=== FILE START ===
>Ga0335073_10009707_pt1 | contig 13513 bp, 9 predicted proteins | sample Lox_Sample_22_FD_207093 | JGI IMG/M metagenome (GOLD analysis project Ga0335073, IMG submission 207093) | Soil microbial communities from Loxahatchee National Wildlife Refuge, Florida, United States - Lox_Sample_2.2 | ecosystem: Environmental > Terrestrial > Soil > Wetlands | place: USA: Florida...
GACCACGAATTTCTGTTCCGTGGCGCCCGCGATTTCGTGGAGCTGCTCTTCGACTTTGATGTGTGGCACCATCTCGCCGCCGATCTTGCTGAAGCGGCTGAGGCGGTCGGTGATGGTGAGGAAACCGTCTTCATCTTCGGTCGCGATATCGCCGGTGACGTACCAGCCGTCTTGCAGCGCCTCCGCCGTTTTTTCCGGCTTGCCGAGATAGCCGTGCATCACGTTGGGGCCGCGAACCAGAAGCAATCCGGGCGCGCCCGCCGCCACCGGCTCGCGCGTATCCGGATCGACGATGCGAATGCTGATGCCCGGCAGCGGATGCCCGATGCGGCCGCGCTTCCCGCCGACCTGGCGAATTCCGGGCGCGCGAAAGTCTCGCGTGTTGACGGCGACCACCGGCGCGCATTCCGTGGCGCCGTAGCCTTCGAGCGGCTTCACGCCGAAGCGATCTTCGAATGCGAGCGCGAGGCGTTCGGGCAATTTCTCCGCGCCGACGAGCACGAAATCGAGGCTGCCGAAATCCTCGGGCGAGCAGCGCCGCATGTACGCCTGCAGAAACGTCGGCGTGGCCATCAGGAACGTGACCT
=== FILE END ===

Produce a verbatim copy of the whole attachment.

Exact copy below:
>Ga0335073_10009707_pt1 | contig 13513 bp, 9 predicted proteins | sample Lox_Sample_22_FD_207093 | JGI IMG/M metagenome (GOLD analysis project Ga0335073, IMG submission 207093) | Soil microbial communities from Loxahatchee National Wildlife Refuge, Florida, United States - Lox_Sample_2.2 | ecosystem: Environmental > Terrestrial > Soil > Wetlands | place: USA: Florida...
GACCACGAATTTCTGTTCCGTGGCGCCCGCGATTTCGTGGAGCTGCTCTTCGACTTTGATGTGTGGCACCATCTCGCCGCCGATCTTGCTGAAGCGGCTGAGGCGGTCGGTGATGGTGAGGAAACCGTCTTCATCTTCGGTCGCGATATCGCCGGTGACGTACCAGCCGTCTTGCAGCGCCTCCGCCGTTTTTTCCGGCTTGCCGAGATAGCCGTGCATCACGTTGGGGCCGCGAACCAGAAGCAATCCGGGCGCGCCCGCCGCCACCGGCTCGCGCGTATCCGGATCGACGATGCGAATGCTGATGCCCGGCAGCGGATGCCCGATGCGGCCGCGCTTCCCGCCGACCTGGCGAATTCCGGGCGCGCGAAAGTCTCGCGTGTTGACGGCGACCACCGGCGCGCATTCCGTGGCGCCGTAGCCTTCGAGCGGCTTCACGCCGAAGCGATCTTCGAATGCGAGCGCGAGGCGTTCGGGCAATTTCTCCGCGCCGACGAGCACGAAATCGAGGCTGCCGAAATCCTCGGGCGAGCAGCGCCGCATGTACGCCTGCAGAAACGTCGGCGTGGCCATCAGGAACGTGACCT